I should have clarified that by extension I meant arms and stuff, I assumed that we were assuming that the robot had already expanded to its triangle (or whatever shape) as soon as the match had begun. My bad.

Hence I said you could measure robots that fit within cylinder with the cylinder. If I have a 10"x10" robot (assuming that it is not intended to expand into a shape that goes outside of the cylinder and remains legal) and it extends an arm, since the original robot fits within the cylinder now if it does not fit within the cylinder after the arm expansion then it is illegal.

After you pointing out the error of cylinder measurements I have decided that when using this technique for competitions the best thing to do is either notify the ref before your match of your robots capabilities, or to have a premade printed or digital argument to show the ref.

No, this is not true.

Of course, you can just use a tape measure to show trivially that the robot is legal. That’s much easier than presenting an argument. Though at the same time, doing so also definitively shows that this notion of having to fit inside the cylinder is false.

Alright if the robot is not going to expand into a shape that is able to legally be outside of the cylinder, and then it expands so that a piece is outside of the cylinder, how is what I said incorrect?

Alright cylinders are stupid

OK, can’t argue with geometry. Below is an image to clarify the point @callen is making. On the left are superimposed 36" circle and equilateral triangle. On the right the 1/6 of a pizza shape that also has no dimension over 36". Inside that is a robot-ish shape inside indicating how much you might gain by building with this understanding of a cylinder not being the real measure of rule SG2b. There is definitely a gain to be had, and it can definitely be greater than what is shown below… but the orthogonal nature of VEX structural parts is limiting.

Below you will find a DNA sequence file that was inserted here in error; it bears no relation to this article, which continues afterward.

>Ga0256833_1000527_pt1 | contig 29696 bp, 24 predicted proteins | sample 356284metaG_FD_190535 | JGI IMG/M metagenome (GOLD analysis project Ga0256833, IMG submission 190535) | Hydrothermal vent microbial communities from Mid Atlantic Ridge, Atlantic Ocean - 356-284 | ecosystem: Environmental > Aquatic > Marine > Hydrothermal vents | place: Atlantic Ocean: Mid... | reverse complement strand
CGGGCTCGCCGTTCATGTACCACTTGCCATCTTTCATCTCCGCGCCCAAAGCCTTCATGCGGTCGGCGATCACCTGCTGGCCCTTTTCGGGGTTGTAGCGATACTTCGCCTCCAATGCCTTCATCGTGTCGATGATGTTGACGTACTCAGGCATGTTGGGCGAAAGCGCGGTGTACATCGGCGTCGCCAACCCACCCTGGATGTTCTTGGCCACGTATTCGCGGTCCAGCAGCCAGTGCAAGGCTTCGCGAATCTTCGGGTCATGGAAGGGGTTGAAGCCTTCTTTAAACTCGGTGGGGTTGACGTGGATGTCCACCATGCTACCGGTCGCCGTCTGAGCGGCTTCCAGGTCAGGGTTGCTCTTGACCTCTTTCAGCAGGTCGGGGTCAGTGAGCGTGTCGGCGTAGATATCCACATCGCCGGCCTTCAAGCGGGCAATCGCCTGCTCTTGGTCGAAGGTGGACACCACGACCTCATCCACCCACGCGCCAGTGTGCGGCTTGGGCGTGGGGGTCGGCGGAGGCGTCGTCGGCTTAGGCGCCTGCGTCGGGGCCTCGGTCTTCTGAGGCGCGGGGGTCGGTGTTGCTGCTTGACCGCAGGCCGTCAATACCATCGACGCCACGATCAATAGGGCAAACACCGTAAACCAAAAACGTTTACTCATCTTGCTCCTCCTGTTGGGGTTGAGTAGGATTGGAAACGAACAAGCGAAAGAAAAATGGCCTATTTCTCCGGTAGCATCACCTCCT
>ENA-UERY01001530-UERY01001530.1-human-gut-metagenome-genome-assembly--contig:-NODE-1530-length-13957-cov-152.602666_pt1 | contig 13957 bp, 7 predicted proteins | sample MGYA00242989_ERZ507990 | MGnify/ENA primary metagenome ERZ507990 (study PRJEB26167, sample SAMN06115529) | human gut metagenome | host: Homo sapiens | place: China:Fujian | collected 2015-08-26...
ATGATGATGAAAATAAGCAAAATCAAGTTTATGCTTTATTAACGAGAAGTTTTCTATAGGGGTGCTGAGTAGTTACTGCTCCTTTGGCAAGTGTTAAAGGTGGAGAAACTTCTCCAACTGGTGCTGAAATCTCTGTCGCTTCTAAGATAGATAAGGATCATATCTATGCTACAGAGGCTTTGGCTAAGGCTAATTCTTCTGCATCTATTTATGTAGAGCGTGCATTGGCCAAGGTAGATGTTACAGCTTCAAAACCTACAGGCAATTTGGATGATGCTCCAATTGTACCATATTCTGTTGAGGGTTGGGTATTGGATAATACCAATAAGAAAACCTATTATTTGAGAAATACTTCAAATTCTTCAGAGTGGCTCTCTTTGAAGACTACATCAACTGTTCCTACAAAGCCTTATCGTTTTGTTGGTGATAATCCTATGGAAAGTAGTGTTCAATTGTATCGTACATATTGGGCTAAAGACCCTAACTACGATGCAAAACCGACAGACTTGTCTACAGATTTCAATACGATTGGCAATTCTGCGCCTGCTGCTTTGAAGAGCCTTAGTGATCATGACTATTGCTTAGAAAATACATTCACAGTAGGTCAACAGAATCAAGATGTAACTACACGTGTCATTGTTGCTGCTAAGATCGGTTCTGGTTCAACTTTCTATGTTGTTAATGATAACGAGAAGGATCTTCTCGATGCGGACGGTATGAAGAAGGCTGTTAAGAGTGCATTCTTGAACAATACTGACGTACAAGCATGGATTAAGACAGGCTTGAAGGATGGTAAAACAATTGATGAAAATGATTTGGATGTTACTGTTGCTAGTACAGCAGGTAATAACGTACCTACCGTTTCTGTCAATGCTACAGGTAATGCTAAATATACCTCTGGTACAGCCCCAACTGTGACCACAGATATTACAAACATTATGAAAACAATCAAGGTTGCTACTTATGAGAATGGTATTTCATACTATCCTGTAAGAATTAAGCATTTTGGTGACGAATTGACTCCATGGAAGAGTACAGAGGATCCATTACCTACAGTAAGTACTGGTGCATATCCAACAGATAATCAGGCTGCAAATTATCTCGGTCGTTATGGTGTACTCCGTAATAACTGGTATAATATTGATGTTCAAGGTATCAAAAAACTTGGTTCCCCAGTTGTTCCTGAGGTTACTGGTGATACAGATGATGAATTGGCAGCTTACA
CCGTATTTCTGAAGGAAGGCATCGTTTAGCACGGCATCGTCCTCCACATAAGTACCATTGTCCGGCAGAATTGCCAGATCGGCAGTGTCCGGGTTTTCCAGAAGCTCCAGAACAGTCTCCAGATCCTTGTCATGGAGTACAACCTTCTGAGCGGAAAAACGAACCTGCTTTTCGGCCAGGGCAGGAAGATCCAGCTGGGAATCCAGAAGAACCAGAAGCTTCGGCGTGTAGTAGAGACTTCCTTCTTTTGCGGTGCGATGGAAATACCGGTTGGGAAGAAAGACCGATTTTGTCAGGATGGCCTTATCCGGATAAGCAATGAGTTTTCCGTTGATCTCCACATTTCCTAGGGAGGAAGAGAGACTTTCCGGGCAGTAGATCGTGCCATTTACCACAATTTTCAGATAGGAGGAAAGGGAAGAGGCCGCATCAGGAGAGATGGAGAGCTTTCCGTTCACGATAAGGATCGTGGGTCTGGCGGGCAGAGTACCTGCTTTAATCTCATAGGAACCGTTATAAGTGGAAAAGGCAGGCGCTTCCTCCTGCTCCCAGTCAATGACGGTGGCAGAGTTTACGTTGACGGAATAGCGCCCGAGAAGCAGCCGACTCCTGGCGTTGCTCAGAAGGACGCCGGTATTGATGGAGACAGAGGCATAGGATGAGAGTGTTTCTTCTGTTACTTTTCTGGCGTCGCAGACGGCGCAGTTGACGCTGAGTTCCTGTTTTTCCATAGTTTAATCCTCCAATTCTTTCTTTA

To be clear, and i hope i am just misunderstanding some of the questions and statements, arms extending off of the robot are part of the robot, and also constrained to a 36" horizontal shape… If your robot base has extended to 36", there are no additional inches allowed for arms. If your robot is 18", then you still have 18" for arms (in that direction).

A robot can be built in such a way that it is legal but does not fit within a 36" cylinder. All 36" cylinders are legal, not all legal robots fit in that cylinder. If you have any question if your robot is legal, a yard stick across the two furthest points on the robot will tell you.

You can also use the expansion measuring tool. It gives you 36" like the regular sizing tool does 18". Just make sure you always hold it flat. :slight_smile:

I used it at our state inspection last year. I got lots of strange looks.

(I love inspecting robots. I wish that was my real job.)

@Doug Moyers what program did you use to create that drawing because it is beautiful.